Noom doesn’t expect you to learn everything at once. Each lesson builds on the previous lessons, and you go at your own pace. A succession of small changes works better than occasional heroic efforts. Have patience and take the long view.


If you are already used to shopping, storing, and preparing your food, Noom will be easier for you. If you’re not, you’ll have a longer learning curve. You should know how to do these things anyway, for your own benefit. American factory-made and restaurant foods are not all that good for us.

The biggest downside for me is the app. I call it the crapp. Everything about it annoys me. (Your mileage may vary; I have worked in tech for a long time, and I hate 95% of it. It’s shoddy, it’s spyware, and they never learn a blessed thing.) When you log your meals, you can use the built-in food database with portions and calorie counts. However. It is not maintained, and it contains a lot of inaccurate crowd-sourced entries. This is the source of many many many complaints.

The weight loss graph is not resizable. In fact, nothing in the app is resizable, so if you need something enlarged too bad for you. Some, but not all of the lessons have an audio version. I guess I should be used to our innovation heroes the techbros to be hostile to accessibility. The community forums are run on some kind of broken forum software that mangles images and makes it impossible to tag a particular person, because it does not differentiate between multiple people with the same name. You can’t follow or block anyone.

Going back in time is a real pain. If you want to review a week in your past, you have to scroll manually week by week. This is also how to revisit past lessons, unless you bookmark them.

The food logger is cumbersome, and you cannot see your whole day in one screen, but only individual meals. There is supposed to be a personal recipe feature, but I’ve never seen it. Instead I have a button that shows me previous meals, to select one to re-log.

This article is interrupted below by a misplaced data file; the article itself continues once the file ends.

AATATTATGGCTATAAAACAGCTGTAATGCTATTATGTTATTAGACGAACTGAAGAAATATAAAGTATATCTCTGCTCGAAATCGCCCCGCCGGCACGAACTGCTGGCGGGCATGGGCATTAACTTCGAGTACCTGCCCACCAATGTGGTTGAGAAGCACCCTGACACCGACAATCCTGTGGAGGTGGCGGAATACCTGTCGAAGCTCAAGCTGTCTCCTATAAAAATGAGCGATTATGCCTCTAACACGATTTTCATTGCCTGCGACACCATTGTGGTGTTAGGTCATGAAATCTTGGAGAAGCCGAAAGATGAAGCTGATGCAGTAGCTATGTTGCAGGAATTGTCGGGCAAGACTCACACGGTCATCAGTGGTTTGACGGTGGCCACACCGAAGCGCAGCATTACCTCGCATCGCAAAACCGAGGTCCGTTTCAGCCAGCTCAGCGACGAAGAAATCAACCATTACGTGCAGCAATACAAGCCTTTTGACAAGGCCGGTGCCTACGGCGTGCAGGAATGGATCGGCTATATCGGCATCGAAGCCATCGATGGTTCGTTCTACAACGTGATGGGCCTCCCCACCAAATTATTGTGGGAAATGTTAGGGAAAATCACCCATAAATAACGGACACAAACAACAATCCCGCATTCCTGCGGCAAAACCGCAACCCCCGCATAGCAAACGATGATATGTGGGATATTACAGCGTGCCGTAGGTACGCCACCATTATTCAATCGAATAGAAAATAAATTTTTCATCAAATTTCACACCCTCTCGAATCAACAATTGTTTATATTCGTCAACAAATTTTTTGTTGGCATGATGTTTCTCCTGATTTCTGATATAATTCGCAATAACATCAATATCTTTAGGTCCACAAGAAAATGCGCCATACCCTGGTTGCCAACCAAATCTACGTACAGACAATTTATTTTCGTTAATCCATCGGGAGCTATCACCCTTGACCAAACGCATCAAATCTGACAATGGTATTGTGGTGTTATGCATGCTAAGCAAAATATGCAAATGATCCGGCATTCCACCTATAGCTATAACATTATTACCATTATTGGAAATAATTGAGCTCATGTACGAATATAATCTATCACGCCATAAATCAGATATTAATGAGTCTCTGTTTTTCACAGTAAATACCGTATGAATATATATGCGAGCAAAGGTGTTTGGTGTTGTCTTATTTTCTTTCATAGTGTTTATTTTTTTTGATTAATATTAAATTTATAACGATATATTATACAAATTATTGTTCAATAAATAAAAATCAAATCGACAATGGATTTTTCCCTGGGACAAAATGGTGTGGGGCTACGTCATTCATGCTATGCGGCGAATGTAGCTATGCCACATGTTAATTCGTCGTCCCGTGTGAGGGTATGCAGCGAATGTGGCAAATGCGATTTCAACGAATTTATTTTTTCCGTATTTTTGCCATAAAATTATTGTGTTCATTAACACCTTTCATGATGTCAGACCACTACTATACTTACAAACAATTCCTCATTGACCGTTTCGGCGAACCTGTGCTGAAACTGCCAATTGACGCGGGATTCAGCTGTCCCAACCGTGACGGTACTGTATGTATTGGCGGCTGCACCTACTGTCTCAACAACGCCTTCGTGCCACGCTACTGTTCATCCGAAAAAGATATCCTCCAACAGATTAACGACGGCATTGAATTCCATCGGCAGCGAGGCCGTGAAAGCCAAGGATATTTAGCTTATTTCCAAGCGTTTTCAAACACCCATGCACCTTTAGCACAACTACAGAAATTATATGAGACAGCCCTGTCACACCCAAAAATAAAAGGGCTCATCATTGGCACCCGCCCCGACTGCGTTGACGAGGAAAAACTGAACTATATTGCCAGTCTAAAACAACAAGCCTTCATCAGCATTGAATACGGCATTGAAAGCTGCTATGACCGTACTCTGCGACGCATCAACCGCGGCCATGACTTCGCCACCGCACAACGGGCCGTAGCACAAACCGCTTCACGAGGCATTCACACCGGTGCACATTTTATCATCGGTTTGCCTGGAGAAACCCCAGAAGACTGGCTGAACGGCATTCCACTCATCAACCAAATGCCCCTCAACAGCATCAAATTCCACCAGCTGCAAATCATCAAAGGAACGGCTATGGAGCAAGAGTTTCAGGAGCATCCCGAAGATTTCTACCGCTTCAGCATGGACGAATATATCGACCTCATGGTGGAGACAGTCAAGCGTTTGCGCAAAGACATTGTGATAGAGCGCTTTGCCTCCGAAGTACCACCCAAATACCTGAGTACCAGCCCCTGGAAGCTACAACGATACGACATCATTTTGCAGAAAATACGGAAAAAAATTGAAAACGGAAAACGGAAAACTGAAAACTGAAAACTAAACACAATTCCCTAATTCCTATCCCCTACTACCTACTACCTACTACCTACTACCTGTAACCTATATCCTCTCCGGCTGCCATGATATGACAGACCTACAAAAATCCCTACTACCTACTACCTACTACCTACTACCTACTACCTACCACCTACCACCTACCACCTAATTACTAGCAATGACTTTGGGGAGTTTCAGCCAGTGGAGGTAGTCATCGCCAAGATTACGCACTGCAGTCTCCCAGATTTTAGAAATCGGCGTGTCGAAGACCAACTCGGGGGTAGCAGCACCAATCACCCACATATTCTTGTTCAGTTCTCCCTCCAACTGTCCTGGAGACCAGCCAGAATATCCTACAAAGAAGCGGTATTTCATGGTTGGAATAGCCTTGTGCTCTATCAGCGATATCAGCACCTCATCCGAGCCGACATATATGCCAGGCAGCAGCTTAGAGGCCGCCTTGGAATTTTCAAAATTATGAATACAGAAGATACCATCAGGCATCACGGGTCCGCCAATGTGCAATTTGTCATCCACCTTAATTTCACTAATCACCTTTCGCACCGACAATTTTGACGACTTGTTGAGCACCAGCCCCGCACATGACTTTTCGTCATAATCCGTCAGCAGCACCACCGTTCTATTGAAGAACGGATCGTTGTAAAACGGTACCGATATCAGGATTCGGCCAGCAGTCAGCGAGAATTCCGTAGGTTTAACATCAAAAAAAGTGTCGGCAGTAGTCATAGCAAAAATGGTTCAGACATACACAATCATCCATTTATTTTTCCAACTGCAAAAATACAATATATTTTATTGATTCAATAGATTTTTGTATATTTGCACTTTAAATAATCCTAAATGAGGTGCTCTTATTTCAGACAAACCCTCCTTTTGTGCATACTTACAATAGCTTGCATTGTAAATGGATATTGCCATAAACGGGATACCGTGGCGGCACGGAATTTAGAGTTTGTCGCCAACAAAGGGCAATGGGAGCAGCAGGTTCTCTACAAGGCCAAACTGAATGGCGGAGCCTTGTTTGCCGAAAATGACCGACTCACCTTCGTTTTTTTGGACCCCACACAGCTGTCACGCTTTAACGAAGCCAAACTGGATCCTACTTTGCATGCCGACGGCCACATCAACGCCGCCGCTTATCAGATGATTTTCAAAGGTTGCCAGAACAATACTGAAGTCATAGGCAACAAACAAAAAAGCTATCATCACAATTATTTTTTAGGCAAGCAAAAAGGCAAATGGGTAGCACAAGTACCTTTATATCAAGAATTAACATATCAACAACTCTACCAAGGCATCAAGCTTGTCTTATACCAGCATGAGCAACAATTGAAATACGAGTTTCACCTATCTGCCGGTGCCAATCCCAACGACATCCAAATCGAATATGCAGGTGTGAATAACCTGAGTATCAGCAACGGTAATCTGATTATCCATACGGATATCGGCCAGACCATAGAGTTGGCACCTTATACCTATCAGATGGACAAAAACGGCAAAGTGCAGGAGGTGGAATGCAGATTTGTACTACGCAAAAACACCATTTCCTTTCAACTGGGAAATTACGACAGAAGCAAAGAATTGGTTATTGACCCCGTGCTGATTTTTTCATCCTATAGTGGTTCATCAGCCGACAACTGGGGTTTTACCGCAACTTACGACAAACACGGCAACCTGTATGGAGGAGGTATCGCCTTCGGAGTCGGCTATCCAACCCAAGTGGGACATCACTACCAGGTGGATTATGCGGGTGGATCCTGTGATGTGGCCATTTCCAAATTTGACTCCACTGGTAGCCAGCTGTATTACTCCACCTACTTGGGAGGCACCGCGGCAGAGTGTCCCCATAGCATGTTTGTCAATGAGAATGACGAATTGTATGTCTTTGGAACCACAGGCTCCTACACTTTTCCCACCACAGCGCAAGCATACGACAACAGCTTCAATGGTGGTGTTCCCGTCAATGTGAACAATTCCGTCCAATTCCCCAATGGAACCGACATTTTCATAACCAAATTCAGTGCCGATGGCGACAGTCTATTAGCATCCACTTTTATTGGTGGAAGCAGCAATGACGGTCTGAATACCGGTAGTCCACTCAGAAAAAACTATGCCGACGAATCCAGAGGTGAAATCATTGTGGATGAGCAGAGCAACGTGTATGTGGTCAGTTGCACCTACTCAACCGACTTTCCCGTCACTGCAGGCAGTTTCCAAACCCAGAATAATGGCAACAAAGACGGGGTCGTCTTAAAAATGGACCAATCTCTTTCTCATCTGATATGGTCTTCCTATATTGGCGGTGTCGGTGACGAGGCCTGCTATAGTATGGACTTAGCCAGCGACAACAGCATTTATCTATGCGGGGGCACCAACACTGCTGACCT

The program works. I can deal with the crapp as long as I can whine through the basic functions without too much struggle. This is for keeps, I am making long-term lifestyle changes. I have dropped 20 pounds since I joined Noom, averaging a little more than a pound per week. I eat near the top of my calorie range, averaging ~1800 per day. I eat 4x per day, and most of the time I’m not hungry, it’s not difficult to stay on my plan.

I also work out regularly, I do some kind of cardio every day for at least 30 minutes, in addition to ranch chores and out-and-abouting. Really, it’s no secret- move more, eat less.

Back at the beginning, it was a bit of a shock to see how much I was really eating every day. Now my energy level is up, blood pressure, cholesterol, and blood glucose are down. I need new clothes. Smaller!


I don’t have the challenges that a lot of Noomers are struggling with, like unsupportive spouses, icky families, stressful jobs (because I quit my terrible toxic job, ha! Take that, losers!), and I don’t have the emotional pain that a lot of people have to deal with, the self-loathing and self-sabotage. Anyone who has deeper issues to resolve will have to work harder. Noom teaches to not see yourself as a failure when you have trouble sticking to your plan, but rather as someone who is trying. I think that is the most valuable lesson of all.

3 thoughts on “Losing Weight with Noom, an Honest Review

  1. Reba

    Thank you, I’ve been thinking of giving Noom a try. I have more faith in user reviews, I think most publications that do product reviews don’t even try the products.

  2. Chris R.

    I have struggled with my weight most of my life and have been thinking of trying Noom. They got in trouble for scammy subscription practices last year and had to pay a giant fine, so I am a little nervous. Do you have any updated information about this? Are they still scammy?